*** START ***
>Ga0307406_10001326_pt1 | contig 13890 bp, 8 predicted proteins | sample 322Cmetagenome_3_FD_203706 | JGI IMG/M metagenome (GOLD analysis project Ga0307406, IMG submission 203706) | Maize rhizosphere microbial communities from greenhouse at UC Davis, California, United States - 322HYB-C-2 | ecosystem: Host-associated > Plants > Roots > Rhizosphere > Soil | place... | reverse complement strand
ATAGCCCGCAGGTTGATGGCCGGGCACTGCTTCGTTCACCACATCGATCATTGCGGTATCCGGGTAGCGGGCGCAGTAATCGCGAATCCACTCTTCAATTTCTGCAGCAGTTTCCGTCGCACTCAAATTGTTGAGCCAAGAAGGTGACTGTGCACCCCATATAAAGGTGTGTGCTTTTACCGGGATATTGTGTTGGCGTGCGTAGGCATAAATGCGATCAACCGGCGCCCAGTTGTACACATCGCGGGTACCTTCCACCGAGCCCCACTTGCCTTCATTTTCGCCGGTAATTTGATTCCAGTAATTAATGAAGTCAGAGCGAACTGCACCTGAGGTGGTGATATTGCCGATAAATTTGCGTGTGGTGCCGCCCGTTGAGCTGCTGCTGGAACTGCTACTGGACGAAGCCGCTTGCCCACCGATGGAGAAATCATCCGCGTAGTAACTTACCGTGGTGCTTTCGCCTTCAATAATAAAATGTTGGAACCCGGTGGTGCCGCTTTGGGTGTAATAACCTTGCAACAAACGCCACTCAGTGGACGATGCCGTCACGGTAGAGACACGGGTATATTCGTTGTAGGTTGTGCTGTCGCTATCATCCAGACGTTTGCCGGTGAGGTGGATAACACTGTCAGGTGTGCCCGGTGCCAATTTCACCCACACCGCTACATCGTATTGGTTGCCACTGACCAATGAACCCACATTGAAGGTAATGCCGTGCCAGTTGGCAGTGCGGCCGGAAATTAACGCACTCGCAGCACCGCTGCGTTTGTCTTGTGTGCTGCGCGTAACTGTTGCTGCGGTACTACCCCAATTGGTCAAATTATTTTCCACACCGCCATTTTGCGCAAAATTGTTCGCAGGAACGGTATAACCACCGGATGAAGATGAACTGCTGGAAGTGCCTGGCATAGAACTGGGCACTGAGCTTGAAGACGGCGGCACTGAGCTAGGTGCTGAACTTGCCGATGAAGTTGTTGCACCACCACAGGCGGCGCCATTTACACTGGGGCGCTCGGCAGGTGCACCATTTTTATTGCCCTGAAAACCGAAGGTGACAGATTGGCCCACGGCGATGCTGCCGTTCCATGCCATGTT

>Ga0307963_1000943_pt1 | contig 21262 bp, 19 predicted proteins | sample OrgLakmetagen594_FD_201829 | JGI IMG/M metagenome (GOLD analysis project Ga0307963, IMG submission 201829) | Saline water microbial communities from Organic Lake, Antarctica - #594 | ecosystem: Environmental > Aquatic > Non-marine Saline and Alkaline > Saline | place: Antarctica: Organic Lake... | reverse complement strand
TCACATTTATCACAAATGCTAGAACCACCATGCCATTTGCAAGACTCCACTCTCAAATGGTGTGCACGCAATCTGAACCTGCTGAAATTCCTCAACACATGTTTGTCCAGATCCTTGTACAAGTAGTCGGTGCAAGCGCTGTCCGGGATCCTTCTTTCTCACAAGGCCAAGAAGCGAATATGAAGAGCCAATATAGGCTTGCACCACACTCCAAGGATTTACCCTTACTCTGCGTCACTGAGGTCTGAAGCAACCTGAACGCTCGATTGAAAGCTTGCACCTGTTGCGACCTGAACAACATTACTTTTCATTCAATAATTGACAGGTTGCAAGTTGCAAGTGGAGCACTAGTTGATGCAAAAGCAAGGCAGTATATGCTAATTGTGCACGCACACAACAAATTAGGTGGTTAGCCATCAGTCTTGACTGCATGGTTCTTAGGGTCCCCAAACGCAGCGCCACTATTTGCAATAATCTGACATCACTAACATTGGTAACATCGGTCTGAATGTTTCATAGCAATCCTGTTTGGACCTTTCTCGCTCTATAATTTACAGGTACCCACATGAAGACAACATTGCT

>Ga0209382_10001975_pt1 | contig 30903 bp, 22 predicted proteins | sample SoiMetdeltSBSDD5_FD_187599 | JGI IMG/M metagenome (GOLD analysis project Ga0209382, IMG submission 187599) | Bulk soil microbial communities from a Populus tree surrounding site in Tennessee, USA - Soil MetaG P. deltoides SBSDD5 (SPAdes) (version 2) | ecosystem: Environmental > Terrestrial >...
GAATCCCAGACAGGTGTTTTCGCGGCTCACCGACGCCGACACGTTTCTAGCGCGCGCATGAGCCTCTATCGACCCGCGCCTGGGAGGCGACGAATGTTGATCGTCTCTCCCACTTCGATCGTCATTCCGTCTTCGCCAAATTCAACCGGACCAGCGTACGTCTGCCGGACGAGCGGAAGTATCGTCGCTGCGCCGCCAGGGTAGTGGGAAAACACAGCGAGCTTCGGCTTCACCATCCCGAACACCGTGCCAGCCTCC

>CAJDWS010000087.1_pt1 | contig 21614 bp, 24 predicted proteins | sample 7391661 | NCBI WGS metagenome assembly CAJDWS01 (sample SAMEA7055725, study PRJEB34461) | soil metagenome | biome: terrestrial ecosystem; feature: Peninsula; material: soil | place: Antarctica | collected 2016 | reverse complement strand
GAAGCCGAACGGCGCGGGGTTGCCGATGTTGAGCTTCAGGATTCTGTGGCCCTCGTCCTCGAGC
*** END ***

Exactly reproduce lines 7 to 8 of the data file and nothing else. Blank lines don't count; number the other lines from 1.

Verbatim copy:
>CAJDWS010000087.1_pt1 | contig 21614 bp, 24 predicted proteins | sample 7391661 | NCBI WGS metagenome assembly CAJDWS01 (sample SAMEA7055725, study PRJEB34461) | soil metagenome | biome: terrestrial ecosystem; feature: Peninsula; material: soil | place: Antarctica | collected 2016 | reverse complement strand
GAAGCCGAACGGCGCGGGGTTGCCGATGTTGAGCTTCAGGATTCTGTGGCCCTCGTCCTCGAGC